July 13, 2020

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Clients suing immigration lawyer over investments

Hey there, time traveller!
This article was published 12/8/2019 (336 days ago), so information in it may no longer be current.

A suspended Winnipeg lawyer at the centre of an investigation into suspect immigration activities is being sued by a Chinese couple who say he convinced them to invest or loan him $200,000 while he was acting as their immigration lawyer.

Paul Hesse, a former Manitoba Liberal Party president, was terminated as a partner at Pitblado Law in early June, after the Winnipeg firm said it discovered evidence Hesse had advised clients to invest in businesses owned by his now-ex-romantic partner, Patrick Maxwell.

In a statement of claim filed Aug. 8, Xiaomei and Xuefeng Zhang allege Hesse, over the course of two years, "induced and advised" the couple to "lend him money on a number of separate occasions."

The statement of claim identifies the couple as business people living in Winnipeg.

"At all material times (the Zhangs) were seeking assistance in maintaining their legal immigration status and were relying upon Hesse and Pitblado to appropriately service them in that regard," the lawsuit says.

Xiaomei and Xuefeng Zhang allege Paul Hesse, over the course of two years, "induced and advised" the couple to "lend him money on a number of separate occasions."  (John Woods / Free Press files)

Xiaomei and Xuefeng Zhang allege Paul Hesse, over the course of two years, "induced and advised" the couple to "lend him money on a number of separate occasions." (John Woods / Free Press files)

According to the lawsuit, Xiaomei Zhang first retained Pitblado in December 2014 to assist her in obtaining a refund on a $75,000 deposit she had paid the province in support of her permanent resident application. In March 2017, Xuefeng retained the law firm to assist him in renewing his permanent resident card.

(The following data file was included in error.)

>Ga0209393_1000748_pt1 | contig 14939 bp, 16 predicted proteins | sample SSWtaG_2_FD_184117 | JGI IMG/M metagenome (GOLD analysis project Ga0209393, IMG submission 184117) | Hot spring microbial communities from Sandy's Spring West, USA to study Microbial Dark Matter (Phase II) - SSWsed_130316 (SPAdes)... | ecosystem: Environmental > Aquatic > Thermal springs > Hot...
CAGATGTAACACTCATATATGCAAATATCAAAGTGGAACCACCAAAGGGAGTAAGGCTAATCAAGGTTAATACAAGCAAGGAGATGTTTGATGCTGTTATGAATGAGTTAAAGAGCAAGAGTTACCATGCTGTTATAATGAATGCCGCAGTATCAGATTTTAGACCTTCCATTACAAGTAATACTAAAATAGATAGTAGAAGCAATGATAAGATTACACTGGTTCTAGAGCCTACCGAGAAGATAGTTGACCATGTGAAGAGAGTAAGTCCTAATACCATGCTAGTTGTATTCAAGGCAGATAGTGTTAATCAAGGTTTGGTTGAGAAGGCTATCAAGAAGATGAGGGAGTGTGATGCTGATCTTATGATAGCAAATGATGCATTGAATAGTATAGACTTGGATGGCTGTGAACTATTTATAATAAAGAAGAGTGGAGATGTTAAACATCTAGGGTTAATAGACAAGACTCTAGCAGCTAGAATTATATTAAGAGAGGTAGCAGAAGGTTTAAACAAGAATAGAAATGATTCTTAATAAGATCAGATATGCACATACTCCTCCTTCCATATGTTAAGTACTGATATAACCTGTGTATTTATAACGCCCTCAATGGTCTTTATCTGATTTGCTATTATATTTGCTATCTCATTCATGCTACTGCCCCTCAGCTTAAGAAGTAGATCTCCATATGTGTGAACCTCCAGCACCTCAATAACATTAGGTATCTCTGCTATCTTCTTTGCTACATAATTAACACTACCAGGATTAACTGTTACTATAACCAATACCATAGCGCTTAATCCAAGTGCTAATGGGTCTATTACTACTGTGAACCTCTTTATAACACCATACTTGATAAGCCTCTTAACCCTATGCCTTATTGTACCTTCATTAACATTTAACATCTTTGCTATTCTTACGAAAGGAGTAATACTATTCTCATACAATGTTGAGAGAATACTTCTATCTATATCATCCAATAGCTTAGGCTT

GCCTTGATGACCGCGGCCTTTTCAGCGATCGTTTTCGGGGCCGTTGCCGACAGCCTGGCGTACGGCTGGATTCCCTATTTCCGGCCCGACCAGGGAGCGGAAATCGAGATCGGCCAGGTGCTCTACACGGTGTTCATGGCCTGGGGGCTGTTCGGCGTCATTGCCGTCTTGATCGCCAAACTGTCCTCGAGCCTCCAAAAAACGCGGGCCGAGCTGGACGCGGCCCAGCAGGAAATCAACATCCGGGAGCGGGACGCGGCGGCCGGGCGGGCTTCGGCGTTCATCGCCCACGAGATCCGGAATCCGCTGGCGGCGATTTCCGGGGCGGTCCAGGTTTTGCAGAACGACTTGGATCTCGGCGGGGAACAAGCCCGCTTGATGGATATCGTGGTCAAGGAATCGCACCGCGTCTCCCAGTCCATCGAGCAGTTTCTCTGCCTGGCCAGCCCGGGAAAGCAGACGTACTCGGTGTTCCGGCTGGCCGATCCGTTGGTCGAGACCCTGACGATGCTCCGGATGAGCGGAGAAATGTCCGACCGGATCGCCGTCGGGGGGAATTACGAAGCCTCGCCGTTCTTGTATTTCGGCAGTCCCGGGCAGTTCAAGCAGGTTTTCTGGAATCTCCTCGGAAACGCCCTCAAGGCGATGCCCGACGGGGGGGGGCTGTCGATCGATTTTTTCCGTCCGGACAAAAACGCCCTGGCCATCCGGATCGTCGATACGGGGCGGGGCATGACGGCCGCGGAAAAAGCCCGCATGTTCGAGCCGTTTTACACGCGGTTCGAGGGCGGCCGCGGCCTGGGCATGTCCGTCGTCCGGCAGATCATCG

In April 2017, Hesse asked Xiaomei Zhang if he would be interested in investing in some property he had purchased that "required capital for renovations." Days later, Zhang provided a loan of $100,000 to Hesse’s holding company for a term of one year at an annual interest rate of 20 per cent. A second $100,000 loan was provided in two installments the following December and January, with the second installment paid directly to Hesse.

Over the next year, the Zhangs provided Hesse with short-term loans totalling $162,000, all but $5,000 of which were repaid, says the lawsuit.

To date, the principals of the two $100,000 loans have not been repaid, with no interest being paid on the loans since May 6, the documents say.

Hesse, the lawsuit alleges, told the couple the loans or investments were "safe and profitable" and "in their best interest."

Pitblado Law is named as a co-defendant in the lawsuit.

The Law Society of Manitoba suspended Hesse’s licence last month. (Twitter)

The Law Society of Manitoba suspended Hesse’s licence last month. (Twitter)

"Pitblado held Hesse out to be a trusted legal advisor and expert in immigration law and thereby induced and encouraged the plaintiffs to rely upon Hesse in relation to the facts and transactions referred to in this action," the lawsuit alleges.

Lawyers for the Zhangs are set to be in court Wednesday, seeking a garnishment order in the amount of $216,666.

None of the allegations have been proven in court.

The Law Society of Manitoba suspended Hesse’s licence last month. The suspension will remain in place pending the outcome of a law society investigation into Hesse’s activities and any disciplinary proceedings that may follow.

Since Hesse’s suspension, dozens of former staff at Maxwell’s businesses, including now-shuttered Osborne Village groomer and daycare White Lotus Pet Spa, have come forward to allege years of harassment and psychological abuse from Maxwell and voice concerns over business practices linked to foreign investors.

Sources told the Free Press that Maxwell and Hesse sometimes enlisted White Lotus staff to create websites and sign articles of incorporation for what several ex-staff members characterized as "fake businesses" that would later be sold to foreign investors.

dean.pritchard@freepress.mb.ca

Dean Pritchard

Dean Pritchard
Reporter

Someone once said a journalist is just a reporter in a good suit. Dean Pritchard doesn’t own a good suit. But he knows a good lawsuit.

Read full biography

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